Finally, are you a Bruce Springsteen fan?  A blog from “Word on Fire” claims that his latest album is filled with influences from his Catholic background.  Here is that link:

As I complete this, the Cardinals have just hit a home run and now lead the Cubs 5-1, and the world is now back on its axis.  Go Cards!  Go Blues!  Have a great week.  Peace.


April 8, 2012 – Happy Easter!

April 8, 2012

So what does a webmaster do on Easter morning?  He gets up, says a prayer of thanksgiving, eats a little breakfast, fires up his computer, and thanks God that he went to the Easter Vigil Mass and doesn’t have to fight the crowd at the Easter Sunday Mass.  I looked back to see what I had written about in Easters past, and I typically have not posted a blog on Easter weekend, so this is new territory for me.  Again this week, I was thrown off of my blogging schedule due to various activities, including cake decorating yesterday with my niece, and of course church-related activities, but I’m certainly not complaining.  All of the Masses and services this past week were beautiful.  An added touch to the Holy Triduum was the presence of our Confirmation Class for each of the three days.  I’m sure it was probably more church than they had ever experienced in a three-day period, and I commend them, their teachers and their parents for their guidance.

Though Holy Week has so many wonderful aspects to it, it certainly is a test of one’s stamina, especially for our priests.  Thank you Fr. Gene for your planning and your devout celebrations this past week.  Thank you also to everyone who helped with the different ministries during Masses and services, and of course to those who helped set up things in church.  It made for a memorable and spiritually fulfilling week.

Speaking of a test of stamina, our 85-year old pontiff was certainly busy this past week.  You can go to to see the various ceremonies the Pope was celebrant at this past week, including texts of each of his homilies.  In particular, his homily at the Chrism Mass caught my interest.  At all of the Chrism Masses around the world, besides the bishops blessing the oils to be used in the next year, priests also renew their vows of obedience to God and the church.  There is a group of priests in Austria attempting to form an international Priests’ Initiative.  This “initiative” includes a  “Call to Disobedience”, which calls for among other things changes such as removing the required vow of celebacy, allowing priests to marry, ordaining women, sharing the Eucharist with Protestants, etc.  Without naming this group specifically, Pope Benedict denounced this movement in a rare public criticism of a group of priests.  Here is part of the text of his homily:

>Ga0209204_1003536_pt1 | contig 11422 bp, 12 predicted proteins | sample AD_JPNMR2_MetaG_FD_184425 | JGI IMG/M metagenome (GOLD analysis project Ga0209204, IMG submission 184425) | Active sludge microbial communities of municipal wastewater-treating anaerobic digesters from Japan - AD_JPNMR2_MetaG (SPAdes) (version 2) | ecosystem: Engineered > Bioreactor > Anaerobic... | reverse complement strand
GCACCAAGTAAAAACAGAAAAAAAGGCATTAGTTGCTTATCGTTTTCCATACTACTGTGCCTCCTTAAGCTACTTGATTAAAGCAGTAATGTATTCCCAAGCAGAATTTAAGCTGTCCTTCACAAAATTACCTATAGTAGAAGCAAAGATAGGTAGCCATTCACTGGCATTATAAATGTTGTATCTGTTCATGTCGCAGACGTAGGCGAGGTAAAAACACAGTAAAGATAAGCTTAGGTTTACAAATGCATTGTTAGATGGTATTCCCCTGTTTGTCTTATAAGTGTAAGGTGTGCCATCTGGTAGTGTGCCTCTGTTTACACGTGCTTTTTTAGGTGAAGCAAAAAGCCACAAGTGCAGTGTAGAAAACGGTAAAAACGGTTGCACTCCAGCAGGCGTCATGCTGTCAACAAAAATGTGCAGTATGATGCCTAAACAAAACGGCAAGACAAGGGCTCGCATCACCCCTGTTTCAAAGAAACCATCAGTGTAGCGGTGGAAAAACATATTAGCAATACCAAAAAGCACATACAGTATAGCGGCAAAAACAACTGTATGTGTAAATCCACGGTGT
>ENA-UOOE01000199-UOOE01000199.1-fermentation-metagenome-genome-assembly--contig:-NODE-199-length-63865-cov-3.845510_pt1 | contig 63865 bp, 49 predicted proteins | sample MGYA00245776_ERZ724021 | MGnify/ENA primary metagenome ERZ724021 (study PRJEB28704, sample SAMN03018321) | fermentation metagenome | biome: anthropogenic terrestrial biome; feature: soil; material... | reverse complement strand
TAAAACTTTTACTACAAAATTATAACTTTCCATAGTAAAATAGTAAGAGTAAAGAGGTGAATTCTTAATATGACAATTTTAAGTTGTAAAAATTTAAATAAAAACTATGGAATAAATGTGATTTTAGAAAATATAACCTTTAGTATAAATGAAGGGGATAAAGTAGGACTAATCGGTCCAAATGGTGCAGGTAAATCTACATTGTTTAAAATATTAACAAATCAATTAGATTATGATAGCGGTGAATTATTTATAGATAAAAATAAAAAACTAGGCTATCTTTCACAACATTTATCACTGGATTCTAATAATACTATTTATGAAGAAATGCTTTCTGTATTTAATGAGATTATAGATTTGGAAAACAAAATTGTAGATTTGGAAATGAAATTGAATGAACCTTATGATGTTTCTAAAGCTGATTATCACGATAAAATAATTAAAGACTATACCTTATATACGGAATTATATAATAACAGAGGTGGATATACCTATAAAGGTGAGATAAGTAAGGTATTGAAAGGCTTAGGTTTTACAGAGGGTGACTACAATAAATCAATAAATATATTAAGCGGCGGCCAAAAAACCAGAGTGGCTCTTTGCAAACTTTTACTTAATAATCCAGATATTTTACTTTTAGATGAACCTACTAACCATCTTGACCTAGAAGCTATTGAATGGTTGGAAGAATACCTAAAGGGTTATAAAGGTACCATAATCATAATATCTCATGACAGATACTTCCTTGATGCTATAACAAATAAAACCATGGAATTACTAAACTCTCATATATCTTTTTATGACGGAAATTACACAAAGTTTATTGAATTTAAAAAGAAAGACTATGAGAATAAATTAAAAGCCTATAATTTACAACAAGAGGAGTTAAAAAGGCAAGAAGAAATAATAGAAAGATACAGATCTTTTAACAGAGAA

“Recently a group of priests from a European country issued a summons to disobedience, and at the same time gave concrete examples of the forms this disobedience might take, even to the point of disregarding definitive decisions of the Church’s Magisterium, such as the question of women’s ordination, for which Blessed Pope John Paul II stated irrevocably that the Church has received no authority from the Lord. Is disobedience a path of renewal for the Church? We would like to believe that the authors of this summons are motivated by concern for the Church, that they are convinced that the slow pace of institutions has to be overcome by drastic measures, in order to open up new paths and to bring the Church up to date. But is disobedience really a way to do this? Do we sense here anything of that configuration to Christ which is the precondition for true renewal, or do we merely sense a desperate push to do something to change the Church in accordance with one’s own preferences and ideas?”

As he continued his homily, the Pope acknowledged that Jesus had defied conventions and prompted radical changes. But the Lord did so, he pointed out, in fulfillment of his Father’s will:

“He lived out his task with obedience and humility all the way to the Cross, and so gave credibility to his mission. Not my will, but thine be done: these words reveal to us the Son, in his humility and his divinity, and they show us the true path.

So why is this important to all Catholics, and not just to priests?  Because we all share in a common priesthood, and though we may have differences in what the church teaches and in our own beliefs, we share in the obligation to be witnesses for Christ and to pass our faith on to the future generations.  That is why it was so important for our Confirmation Class to join us in our celebrations this past week – so they could share in the journey that Christ took.

This of course will be an important week for our Confirmation class.  They will receive the Sacrament of Confirmation this Wednesday, April 11 at 7:00PM at St. Peter’s Cathedral in Belleville with our other cluster parishes.  We will also recognize them at the 9:00AM Mass next Sunday, April 15, and we will have a reception for them following Mass at the KC Hall.  You are invited to attend any or all of these activities.  We of course also invite you prayers for them as they receive the Holy Spirit in a special way into their lives.

Well I’m going to end here and go enjoy the rest of the day.  May you have a wonderful Easter celebration with your family and friends, and may the risen Lord provide you with His abundant blessings throughout this season.  If you do not read these wishes on Easter Sunday, remember that the Easter season is 50 days long, so this applies for the next 7 weeks.  Have a great Easter week.  Peace.